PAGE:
Submitting To Festivals

26 Apr 2010

In our last blog, we mentioned some of the problems that students in particular suffer when entering film festivals- namely, the lack of communication on the festival's side. As we consider ourselves as something like experts on the subject of submitting films, we thought this would be the perfect opportunity to share our worldly wisdom on the very important subject of festival submisison.

Step 1: Finding out what film festivals are on.
There’s a site that I simply cannot recommend enough, called contains a very near complete list of all the festivals in the world, and they’re searchable by keyword. You can search for ‘Animation,’ and festivals that have their submission deadlines in ‘April’ to get a complete list of more festivals than you ever imagined existed. Some of them charge for submission, so watch out for that, and the information isn’t kept up to date particularly, but it’s still the best resource we’ve come across.

Cannot recommend enough that you keep a list of all the festivals you’ve submitted to, and keep a note if they tell you they’ve received your film, when you should know if you got in, and which ones you’re successful with.

Step 2: Submitting
Somewhere on the festival site (albeit sometimes hidden in a place that no normal person would ever look) there will be a ‘submissions’ link, which will take you either to an online form or to a paper download. The forms all ask for much the same information, but some ask for additional material. When we prepared copies of Death by Scrabble on DVD for festivals, we also prepared a CD with additional material. Some festivals ask for the additional stuff with the submission, some wait until they’ve decided you’ve got in, but all that does is add to your postage costs.

Our additional CD contains a synopsis, a script, a biography/ filmography and photo of the director, credits, screenings and awards and techniques summary, as well as 3 promotional images in good resolution and thumbnail resolution. Not every festival asks for all of this, but it covers everything we’ve ever been asked for, and is much easier than making specific cds for different festivals.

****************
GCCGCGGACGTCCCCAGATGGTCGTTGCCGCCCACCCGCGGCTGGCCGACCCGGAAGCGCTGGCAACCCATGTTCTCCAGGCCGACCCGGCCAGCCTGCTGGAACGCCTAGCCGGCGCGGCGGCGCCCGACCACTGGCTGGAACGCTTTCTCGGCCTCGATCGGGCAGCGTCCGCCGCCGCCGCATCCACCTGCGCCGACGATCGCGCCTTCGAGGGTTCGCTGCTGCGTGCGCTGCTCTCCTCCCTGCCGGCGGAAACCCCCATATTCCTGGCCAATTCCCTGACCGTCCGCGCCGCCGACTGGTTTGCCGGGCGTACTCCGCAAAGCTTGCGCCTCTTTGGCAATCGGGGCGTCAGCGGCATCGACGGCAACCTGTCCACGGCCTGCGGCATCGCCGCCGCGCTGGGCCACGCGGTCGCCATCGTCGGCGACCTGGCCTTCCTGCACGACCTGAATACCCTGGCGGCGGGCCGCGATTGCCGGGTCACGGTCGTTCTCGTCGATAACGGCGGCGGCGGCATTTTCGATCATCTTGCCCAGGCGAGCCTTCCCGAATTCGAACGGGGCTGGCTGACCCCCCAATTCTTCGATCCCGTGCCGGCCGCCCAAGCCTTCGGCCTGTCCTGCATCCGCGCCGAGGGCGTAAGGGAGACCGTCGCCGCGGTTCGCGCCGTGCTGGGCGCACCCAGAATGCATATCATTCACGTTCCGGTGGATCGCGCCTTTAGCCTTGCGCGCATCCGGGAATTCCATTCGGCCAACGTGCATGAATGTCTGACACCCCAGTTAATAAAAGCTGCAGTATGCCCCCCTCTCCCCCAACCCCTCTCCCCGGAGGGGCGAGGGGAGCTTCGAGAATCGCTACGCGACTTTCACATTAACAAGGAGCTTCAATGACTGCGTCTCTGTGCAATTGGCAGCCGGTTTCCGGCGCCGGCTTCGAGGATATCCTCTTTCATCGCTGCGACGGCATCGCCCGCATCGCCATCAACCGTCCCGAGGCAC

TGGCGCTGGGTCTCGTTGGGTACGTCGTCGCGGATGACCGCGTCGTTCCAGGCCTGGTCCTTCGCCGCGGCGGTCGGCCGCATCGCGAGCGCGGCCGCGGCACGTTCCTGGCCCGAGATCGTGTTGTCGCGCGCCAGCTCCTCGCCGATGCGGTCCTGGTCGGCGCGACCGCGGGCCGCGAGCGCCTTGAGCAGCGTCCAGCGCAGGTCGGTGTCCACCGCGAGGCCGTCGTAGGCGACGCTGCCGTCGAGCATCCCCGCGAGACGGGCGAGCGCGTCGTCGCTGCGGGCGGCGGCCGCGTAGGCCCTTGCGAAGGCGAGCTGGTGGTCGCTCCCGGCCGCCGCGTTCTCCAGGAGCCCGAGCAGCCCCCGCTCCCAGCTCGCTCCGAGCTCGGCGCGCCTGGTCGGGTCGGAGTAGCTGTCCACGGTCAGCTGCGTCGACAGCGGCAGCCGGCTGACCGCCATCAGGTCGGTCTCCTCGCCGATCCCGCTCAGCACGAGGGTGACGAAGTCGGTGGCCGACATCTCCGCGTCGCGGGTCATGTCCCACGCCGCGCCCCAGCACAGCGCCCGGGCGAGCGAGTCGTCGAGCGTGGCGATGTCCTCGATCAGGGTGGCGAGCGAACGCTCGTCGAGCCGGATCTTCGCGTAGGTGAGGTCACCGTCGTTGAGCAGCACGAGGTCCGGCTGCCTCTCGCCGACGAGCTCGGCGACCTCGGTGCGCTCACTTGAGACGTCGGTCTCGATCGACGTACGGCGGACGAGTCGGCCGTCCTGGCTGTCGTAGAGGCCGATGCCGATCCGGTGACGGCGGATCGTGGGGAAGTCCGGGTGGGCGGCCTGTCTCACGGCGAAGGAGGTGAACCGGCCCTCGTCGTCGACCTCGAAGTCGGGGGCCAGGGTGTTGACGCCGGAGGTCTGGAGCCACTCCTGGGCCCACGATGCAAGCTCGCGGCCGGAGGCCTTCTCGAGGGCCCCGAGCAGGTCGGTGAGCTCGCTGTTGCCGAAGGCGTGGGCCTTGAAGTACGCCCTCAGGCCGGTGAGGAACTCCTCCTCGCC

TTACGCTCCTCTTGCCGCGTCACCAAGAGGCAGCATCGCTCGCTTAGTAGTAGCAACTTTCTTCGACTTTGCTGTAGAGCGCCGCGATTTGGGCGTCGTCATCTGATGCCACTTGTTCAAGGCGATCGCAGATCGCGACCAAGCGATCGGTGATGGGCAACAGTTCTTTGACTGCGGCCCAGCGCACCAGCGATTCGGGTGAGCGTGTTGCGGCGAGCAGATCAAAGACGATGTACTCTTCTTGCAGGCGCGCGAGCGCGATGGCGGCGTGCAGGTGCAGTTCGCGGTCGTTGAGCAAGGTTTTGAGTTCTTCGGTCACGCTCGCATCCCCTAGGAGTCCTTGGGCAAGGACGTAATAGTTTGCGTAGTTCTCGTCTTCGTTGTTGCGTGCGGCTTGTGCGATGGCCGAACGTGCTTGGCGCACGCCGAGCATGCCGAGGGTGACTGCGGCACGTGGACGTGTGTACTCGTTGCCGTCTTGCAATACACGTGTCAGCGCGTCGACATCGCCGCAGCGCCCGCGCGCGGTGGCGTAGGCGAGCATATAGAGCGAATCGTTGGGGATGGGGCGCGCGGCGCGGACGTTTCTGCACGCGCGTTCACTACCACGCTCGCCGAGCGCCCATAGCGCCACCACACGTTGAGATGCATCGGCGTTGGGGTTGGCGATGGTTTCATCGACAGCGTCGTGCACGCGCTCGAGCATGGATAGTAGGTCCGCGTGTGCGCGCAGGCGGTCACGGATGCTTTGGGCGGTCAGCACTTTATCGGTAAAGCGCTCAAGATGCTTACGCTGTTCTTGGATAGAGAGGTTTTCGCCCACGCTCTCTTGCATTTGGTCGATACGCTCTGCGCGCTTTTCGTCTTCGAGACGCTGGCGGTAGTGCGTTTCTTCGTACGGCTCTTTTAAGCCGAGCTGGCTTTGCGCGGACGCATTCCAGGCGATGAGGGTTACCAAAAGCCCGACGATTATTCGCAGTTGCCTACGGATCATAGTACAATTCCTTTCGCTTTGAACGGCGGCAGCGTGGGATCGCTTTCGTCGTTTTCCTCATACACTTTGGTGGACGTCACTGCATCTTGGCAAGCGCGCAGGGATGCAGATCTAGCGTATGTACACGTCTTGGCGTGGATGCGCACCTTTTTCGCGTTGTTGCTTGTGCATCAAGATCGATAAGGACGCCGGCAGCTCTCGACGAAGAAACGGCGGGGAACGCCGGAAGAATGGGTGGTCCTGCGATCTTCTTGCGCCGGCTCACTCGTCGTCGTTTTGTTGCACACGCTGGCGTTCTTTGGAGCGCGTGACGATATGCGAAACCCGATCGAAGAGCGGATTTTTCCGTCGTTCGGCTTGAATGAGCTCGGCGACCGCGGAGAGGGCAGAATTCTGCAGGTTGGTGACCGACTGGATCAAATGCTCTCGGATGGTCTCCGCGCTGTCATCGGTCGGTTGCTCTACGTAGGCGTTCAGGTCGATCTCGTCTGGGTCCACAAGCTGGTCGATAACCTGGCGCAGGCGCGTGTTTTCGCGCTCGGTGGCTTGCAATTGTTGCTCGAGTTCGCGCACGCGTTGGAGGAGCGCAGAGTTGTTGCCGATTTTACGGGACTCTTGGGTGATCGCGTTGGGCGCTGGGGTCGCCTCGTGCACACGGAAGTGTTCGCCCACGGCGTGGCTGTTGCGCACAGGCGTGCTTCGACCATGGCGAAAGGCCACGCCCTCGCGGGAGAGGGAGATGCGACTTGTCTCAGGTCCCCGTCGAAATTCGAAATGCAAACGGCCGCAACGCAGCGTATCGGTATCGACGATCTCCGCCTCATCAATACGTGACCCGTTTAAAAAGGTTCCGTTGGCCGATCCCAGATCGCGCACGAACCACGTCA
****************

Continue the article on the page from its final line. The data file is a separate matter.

CHECK and double-check your dvd in as many players as you can get your greasy mitts on. A festival director friend of mine said that about 10% of the films they received didn’t play, and needless to say they did not get accepted!

Step 3: The waiting game
Once you’ve sent your film off, not much left to do but hope and pray! Some festivals you will never hear from again, some will say they’ve got your film and then leave it at that. The politer ones write to tell you if you haven’t made it, but the number of these is disappointingly few in our experience.

When you are successful, some festivals will offer you tickets plus bed and board for the duration, but at the other end of the scale, some of the smaller ones can barely afford to give you a ticket to the screening your own film is in. We recommend going to as many as possible- although watching your own film on the big screen can be painful, opportunities to mingle don’t come much better!

So that’s it. Good luck and we hope to see you at next years Annecy!

List of video sharing sites

24 Apr 2010

Viral marketing describes a promotional strategy that encourages individuals to pass on a message to other people.

This creates the potential for exponential growth in the message's exposure and influence, with people 'infecting' their friends and loved ones before they even know what they're doing.


When we make viral marketing campaigns for our Clients, they often expect us to simply upload the video to youtube and then sit back and watch it go three times around the world before supper.

In truth of course, there's a lot of work in making a video go viral, and in promoting it online.

Here's a list of over 50 online video sharing sites that serve as a good starting point. It's not a complete list, so please let me know any others that you know of so we can keep the list up to date.

Atom Films
Buzznet Video
eBaum’s World Video
Google Video
HelpFul Video
Kyte TV
Medicine Films
MSN Video
PhotoBucket Video
Self Cast TV
Seven Load
Smart Video Channel
Stumble Upon Video
Yahoo Video

Business Club

22 Apr 2010

We have recently made the decision to join a networking group called Business Club. Despite having severely disenchanted with networking following our year with the severely cult-like BNI, this is a tentative step, but one that we take with confidence following a very fun and profitable first meeting.